Dr. Lynne G. Maxwell, M.D., F.A.A.P.
Anesthesiologist | Pediatric Anesthesiology34th Street & Civic Center Blvd Suite 9329 Philadelphia PA, 19104
Dr. Lynne Maxwell practices Pediatric Anesthesiology in Philadelphia, PA. As a pediatric anesthesiologist, Dr. Maxwell treats children who have experienced an illness, injury, or disease that requires surgery or a procedure. Pediatric anesthesiologists are qualified to evaluate complex problems and plan a safe anesthetic for each child. Through special training and experience, pediatric anesthesiologists provide the safest care for infants and children undergoing anesthesia.
Dr. Lynne G. Maxwell, M.D., F.A.A.P.'s Expert Contributions
Do you get general anesthesia for prostate biopsy?
Usually not. READ MORE
What is the longest you can be under anesthesia?
You can safely be under anesthesia for many hours, as long as the surgery takes. There is no limit. READ MORE
Can you be awake during gallbladder surgery?
General anesthesia is required. You can speak to an anesthesiologist in advance to have your questions answered which should allay your fears. READ MORE
What kind of anesthesia is used for endoscopic sinus surgery?
General anesthesia with a breath tube is used for endoscopic sinus surgery. READ MORE
What anesthesia is used for middle ear surgery?
General anesthesia is used for middle ear surgery. READ MORE
Can you be put under anesthesia for laser eye surgery?
Usually local anesthetic not general anesthesia READ MORE
How do they wake you up from anesthesia?
If you have been given gas, it is turned off and it is eliminated through your lungs and you wake up. If you were given an IV sleep medicine like propofol, the amount is reduced and when the level in your blood goes down, you wake up. They don’t decreased the gas or IV medicine until the surgery is finishing. READ MORE
What type of anesthesia is used for vitrectomy?
Usually sedation and nerve block of nerve going to the eye READ MORE
What type of anesthesia is used for knee surgery?
Usually a nerve block with sedation. READ MORE
How do you anesthetize a finger?
There are nerves that run on either side of the finger at the base. A small amount of local anesthetic can be injected on each side and the finger will be numb. READ MORE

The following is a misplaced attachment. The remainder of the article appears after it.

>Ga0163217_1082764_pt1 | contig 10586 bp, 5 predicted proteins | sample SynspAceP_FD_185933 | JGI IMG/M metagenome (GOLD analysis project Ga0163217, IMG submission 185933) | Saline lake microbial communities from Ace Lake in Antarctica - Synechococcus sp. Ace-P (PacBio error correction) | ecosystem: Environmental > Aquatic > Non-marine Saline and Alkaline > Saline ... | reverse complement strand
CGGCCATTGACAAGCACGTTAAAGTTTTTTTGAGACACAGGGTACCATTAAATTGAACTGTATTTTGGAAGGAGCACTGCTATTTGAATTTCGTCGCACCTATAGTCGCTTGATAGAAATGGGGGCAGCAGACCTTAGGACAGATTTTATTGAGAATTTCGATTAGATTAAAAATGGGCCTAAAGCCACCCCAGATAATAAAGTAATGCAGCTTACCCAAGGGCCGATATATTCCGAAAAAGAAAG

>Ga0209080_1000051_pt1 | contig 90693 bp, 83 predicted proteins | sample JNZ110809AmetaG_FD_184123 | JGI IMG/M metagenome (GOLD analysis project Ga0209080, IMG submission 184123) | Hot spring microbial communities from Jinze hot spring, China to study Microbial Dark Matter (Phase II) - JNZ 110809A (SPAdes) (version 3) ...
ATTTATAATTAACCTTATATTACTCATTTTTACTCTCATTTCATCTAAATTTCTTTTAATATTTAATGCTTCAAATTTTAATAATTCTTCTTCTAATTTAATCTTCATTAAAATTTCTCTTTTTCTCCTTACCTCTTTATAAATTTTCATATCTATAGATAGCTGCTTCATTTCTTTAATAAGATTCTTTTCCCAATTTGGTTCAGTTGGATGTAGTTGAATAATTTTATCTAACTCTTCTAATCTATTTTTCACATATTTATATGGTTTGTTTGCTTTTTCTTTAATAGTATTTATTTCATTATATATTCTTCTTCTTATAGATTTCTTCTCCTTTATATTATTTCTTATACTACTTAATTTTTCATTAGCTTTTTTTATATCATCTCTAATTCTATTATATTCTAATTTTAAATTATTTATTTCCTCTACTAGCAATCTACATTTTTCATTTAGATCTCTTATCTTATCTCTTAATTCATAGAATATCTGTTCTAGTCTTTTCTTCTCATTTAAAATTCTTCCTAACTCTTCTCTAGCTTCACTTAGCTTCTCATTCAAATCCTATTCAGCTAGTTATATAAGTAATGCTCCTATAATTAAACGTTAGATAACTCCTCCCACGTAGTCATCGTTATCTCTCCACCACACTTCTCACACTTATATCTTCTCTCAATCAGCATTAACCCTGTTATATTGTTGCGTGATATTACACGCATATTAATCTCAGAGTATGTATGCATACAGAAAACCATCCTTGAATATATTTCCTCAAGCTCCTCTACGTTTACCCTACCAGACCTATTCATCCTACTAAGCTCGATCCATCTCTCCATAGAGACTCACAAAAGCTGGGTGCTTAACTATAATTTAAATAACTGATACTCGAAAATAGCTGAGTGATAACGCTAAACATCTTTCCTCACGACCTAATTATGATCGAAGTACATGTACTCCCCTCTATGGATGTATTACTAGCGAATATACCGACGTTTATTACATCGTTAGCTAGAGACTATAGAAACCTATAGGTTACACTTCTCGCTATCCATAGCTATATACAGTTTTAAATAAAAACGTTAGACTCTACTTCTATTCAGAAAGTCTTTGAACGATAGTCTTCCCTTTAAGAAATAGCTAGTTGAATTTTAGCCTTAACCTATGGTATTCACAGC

Is there an alternative to anesthesia?
Depending on the type of surgery you can have regional anesthesia (epidural or spinal for a leg or abdominal operation), nerve block (for arm or shoulder surgery) and for some surgeries you can have sedation instead of general anesthesia. You can discuss all these alternatives with your anesthesiologist. READ MORE
How do you know if you are allergic to local anesthesia?
There is no way to know before you are given a local anesthetic. If you have gone to the dentist for fillings and were given something to numb your mouth, you have received local anesthesia. there are different types of local anesthetic. You might be allergic to one and not the others. When local anesthetics are given by an anesthesiologist or a dentist, there are medications available to treat any allergic reaction that might occur. Local anesthetic allergies are pretty rare. READ MORE
Does dental anesthesia sedate you completely?
It depends what kind of anesthesia you are given. Nitrous oxide through a nasal mask doesn't make you completely unconscious. Most commonly IV medication such as propofol is used; that makes you unconscious. It is important that there is a qualified person administering the sedation/anesthesia and monitoring its effects, including pulse oximetry. The dentist shouldn't be giving/monitoring the sedation and doing the procedure. READ MORE
How do you give topical anesthesia?
Topical anesthesia is given as a cream (lidocaine cream) or spray, or it may be injected around an injury or prior to surgery. READ MORE
Is regional anesthesia safe?
Yes. Regional anesthesia is safe. Before epidural or spinal anesthesia, platelets and coagulation function are checked because they can't be done if platelets are low or coagulation is abnormal. Peripheral nerve blocks are done with ultrasound and are very safe. If regional anesthesia is planned, your anesthesiologist will explain how it is done and the risks and benefits and answer any questions you may have. READ MORE
Can anesthesia cause long-term anxiety?
Anesthesia itself should not cause long term anxiety but the circumstances for which the anesthetic is given might lead to anxiety (fears about surgery and diagnosis, pain). READ MORE
Can you get anesthesia if you have heart problems?
Whether you can have anesthesia depends on the kind and severity of the heart problem you have. Some problems like a minor heart murmur do not pose a risk, but others like congestive heart failure or some arrythmias increase risk. If you have heart problems you should have an evaluation by the anesthesia team to assess your risk for anesthesia. READ MORE
Can you have an epidural while on blood thinners?
No, you can't have an epidural while on blood thinners because there is a risk of bleeding and pressure in the epidural space. READ MORE
Is local anesthesia safe for adolescents?
Yes. Local anesthesia is safe for adolescents. The surgeon can give local anesthesia in the wound at the end of the procedure or the anesthesiologist can do a nerve block either at the beginning or the end of the procedure. Local anesthesia can be given along with general anesthesia or with intravenous sedation. If sedation is given, the patient is usually breathing on their own with some supplemental oxygen through a face mask or nasal cannula. Sometimes an oral premedication (Versed) is given before the start of anesthesia or sedation to decrease anxiety. READ MORE